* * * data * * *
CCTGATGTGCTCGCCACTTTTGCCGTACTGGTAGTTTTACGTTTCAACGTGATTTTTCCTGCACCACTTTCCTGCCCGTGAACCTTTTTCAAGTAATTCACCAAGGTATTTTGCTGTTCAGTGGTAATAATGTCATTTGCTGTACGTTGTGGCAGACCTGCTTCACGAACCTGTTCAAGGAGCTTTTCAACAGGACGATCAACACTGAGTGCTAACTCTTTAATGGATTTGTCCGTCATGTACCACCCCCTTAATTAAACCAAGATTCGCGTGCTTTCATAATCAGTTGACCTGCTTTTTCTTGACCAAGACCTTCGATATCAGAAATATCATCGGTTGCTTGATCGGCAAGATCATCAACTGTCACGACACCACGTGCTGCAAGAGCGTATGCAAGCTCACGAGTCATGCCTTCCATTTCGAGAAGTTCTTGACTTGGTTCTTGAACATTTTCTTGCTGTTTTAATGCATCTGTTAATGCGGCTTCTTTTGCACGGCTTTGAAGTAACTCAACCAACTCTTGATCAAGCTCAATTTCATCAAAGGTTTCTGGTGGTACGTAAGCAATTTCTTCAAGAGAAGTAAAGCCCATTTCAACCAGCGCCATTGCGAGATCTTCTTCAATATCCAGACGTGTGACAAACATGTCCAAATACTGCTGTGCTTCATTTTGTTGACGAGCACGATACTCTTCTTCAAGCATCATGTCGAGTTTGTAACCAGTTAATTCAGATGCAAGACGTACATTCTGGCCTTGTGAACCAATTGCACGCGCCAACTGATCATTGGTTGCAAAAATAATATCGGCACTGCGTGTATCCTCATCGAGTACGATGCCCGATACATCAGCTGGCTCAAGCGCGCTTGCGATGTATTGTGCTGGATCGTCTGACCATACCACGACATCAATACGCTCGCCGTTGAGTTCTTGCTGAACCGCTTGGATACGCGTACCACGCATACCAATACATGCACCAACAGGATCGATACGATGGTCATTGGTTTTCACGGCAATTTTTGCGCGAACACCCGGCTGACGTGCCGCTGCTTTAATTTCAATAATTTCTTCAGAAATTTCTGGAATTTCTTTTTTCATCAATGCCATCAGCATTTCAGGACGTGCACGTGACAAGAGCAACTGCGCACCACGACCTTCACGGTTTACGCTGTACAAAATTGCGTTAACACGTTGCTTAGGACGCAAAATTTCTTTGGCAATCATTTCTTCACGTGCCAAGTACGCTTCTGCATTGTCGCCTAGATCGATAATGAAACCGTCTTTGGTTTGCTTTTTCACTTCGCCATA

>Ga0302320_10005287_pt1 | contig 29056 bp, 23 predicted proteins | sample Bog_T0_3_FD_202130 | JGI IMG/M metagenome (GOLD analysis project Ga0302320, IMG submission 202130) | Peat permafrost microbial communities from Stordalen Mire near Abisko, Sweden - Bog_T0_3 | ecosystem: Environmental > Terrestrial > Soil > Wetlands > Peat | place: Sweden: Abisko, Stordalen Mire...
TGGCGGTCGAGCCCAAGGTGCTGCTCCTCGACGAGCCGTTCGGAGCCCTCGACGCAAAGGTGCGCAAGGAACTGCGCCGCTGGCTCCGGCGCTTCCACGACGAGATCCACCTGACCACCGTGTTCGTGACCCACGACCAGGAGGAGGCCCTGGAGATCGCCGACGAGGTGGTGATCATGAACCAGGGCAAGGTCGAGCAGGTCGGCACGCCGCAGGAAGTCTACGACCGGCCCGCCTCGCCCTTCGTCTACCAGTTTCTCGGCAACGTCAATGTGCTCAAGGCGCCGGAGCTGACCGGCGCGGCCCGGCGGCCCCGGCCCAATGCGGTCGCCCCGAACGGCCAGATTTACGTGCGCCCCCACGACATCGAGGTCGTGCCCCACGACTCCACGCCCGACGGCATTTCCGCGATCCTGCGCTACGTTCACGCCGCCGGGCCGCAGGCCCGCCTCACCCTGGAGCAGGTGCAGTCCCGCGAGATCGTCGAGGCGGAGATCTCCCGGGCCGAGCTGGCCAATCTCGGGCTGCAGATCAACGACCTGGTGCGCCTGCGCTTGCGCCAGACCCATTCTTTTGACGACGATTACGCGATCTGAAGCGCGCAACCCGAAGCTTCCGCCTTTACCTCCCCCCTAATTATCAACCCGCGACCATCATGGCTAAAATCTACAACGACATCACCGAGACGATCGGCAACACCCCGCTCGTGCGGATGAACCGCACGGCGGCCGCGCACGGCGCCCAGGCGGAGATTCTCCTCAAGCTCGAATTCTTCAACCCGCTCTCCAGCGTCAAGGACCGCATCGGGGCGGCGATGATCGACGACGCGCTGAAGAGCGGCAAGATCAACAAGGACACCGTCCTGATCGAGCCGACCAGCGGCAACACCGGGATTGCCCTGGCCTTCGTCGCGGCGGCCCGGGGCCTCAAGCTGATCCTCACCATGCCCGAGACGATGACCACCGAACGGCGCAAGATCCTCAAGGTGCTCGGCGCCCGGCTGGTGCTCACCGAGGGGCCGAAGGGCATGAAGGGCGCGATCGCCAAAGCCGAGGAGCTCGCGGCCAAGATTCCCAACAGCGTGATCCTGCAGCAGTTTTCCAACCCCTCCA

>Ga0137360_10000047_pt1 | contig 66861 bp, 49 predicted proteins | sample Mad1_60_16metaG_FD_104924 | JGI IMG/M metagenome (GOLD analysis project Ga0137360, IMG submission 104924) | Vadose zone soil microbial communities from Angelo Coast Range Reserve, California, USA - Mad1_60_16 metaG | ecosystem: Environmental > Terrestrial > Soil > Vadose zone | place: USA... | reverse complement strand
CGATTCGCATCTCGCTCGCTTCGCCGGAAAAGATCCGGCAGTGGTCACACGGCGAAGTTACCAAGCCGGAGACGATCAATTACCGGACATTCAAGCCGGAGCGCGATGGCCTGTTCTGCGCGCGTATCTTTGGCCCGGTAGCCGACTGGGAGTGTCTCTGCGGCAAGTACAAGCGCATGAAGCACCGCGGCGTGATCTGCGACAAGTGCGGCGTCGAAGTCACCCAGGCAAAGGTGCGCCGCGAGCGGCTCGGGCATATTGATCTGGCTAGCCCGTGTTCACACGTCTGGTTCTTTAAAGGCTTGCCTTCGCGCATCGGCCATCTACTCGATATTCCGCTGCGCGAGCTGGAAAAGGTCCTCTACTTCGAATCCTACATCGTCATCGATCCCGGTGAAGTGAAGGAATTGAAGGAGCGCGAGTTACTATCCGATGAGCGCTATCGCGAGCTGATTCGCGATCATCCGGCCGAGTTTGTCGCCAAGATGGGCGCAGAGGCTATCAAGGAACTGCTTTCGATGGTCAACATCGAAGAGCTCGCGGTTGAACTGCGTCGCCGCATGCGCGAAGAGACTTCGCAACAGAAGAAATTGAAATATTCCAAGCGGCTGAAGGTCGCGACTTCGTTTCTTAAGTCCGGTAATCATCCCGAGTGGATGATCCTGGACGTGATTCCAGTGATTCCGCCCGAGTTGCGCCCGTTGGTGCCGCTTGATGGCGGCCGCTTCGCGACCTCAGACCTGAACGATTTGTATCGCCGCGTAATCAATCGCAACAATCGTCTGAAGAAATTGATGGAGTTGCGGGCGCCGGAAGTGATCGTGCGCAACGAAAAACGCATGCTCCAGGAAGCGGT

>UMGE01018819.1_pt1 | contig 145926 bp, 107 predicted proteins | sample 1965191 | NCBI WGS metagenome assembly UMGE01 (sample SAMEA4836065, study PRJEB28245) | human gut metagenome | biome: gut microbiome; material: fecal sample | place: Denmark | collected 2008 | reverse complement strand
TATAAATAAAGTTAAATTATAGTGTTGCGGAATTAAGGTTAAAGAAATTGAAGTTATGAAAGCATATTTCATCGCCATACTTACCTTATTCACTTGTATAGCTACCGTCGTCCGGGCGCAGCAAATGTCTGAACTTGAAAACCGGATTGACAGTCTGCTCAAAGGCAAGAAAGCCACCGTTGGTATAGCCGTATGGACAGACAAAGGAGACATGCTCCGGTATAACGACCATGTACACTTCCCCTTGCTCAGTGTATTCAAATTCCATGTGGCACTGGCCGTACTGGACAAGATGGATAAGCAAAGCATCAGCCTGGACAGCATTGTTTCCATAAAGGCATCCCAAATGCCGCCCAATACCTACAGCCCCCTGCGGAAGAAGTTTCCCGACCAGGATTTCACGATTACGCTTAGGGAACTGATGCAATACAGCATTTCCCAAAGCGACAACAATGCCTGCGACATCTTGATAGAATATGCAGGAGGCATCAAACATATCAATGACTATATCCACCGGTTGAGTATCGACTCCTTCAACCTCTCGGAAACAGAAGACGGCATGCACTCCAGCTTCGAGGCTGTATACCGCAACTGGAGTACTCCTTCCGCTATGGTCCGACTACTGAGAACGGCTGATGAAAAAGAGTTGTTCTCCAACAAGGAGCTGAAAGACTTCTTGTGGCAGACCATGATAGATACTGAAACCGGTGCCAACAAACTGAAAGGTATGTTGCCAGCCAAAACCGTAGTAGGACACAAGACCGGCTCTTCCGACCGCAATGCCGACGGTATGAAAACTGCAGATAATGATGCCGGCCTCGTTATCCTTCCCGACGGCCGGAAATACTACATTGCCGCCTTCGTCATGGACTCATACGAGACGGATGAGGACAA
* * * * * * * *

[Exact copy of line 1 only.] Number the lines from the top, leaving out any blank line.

CCTGATGTGCTCGCCACTTTTGCCGTACTGGTAGTTTTACGTTTCAACGTGATTTTTCCTGCACCACTTTCCTGCCCGTGAACCTTTTTCAAGTAATTCACCAAGGTATTTTGCTGTTCAGTGGTAATAATGTCATTTGCTGTACGTTGTGGCAGACCTGCTTCACGAACCTGTTCAAGGAGCTTTTCAACAGGACGATCAACACTGAGTGCTAACTCTTTAATGGATTTGTCCGTCATGTACCACCCCCTTAATTAAACCAAGATTCGCGTGCTTTCATAATCAGTTGACCTGCTTTTTCTTGACCAAGACCTTCGATATCAGAAATATCATCGGTTGCTTGATCGGCAAGATCATCAACTGTCACGACACCACGTGCTGCAAGAGCGTATGCAAGCTCACGAGTCATGCCTTCCATTTCGAGAAGTTCTTGACTTGGTTCTTGAACATTTTCTTGCTGTTTTAATGCATCTGTTAATGCGGCTTCTTTTGCACGGCTTTGAAGTAACTCAACCAACTCTTGATCAAGCTCAATTTCATCAAAGGTTTCTGGTGGTACGTAAGCAATTTCTTCAAGAGAAGTAAAGCCCATTTCAACCAGCGCCATTGCGAGATCTTCTTCAATATCCAGACGTGTGACAAACATGTCCAAATACTGCTGTGCTTCATTTTGTTGACGAGCACGATACTCTTCTTCAAGCATCATGTCGAGTTTGTAACCAGTTAATTCAGATGCAAGACGTACATTCTGGCCTTGTGAACCAATTGCACGCGCCAACTGATCATTGGTTGCAAAAATAATATCGGCACTGCGTGTATCCTCATCGAGTACGATGCCCGATACATCAGCTGGCTCAAGCGCGCTTGCGATGTATTGTGCTGGATCGTCTGACCATACCACGACATCAATACGCTCGCCGTTGAGTTCTTGCTGAACCGCTTGGATACGCGTACCACGCATACCAATACATGCACCAACAGGATCGATACGATGGTCATTGGTTTTCACGGCAATTTTTGCGCGAACACCCGGCTGACGTGCCGCTGCTTTAATTTCAATAATTTCTTCAGAAATTTCTGGAATTTCTTTTTTCATCAATGCCATCAGCATTTCAGGACGTGCACGTGACAAGAGCAACTGCGCACCACGACCTTCACGGTTTACGCTGTACAAAATTGCGTTAACACGTTGCTTAGGACGCAAAATTTCTTTGGCAATCATTTCTTCACGTGCCAAGTACGCTTCTGCATTGTCGCCTAGATCGATAATGAAACCGTCTTTGGTTTGCTTTTTCACTTCGCCATA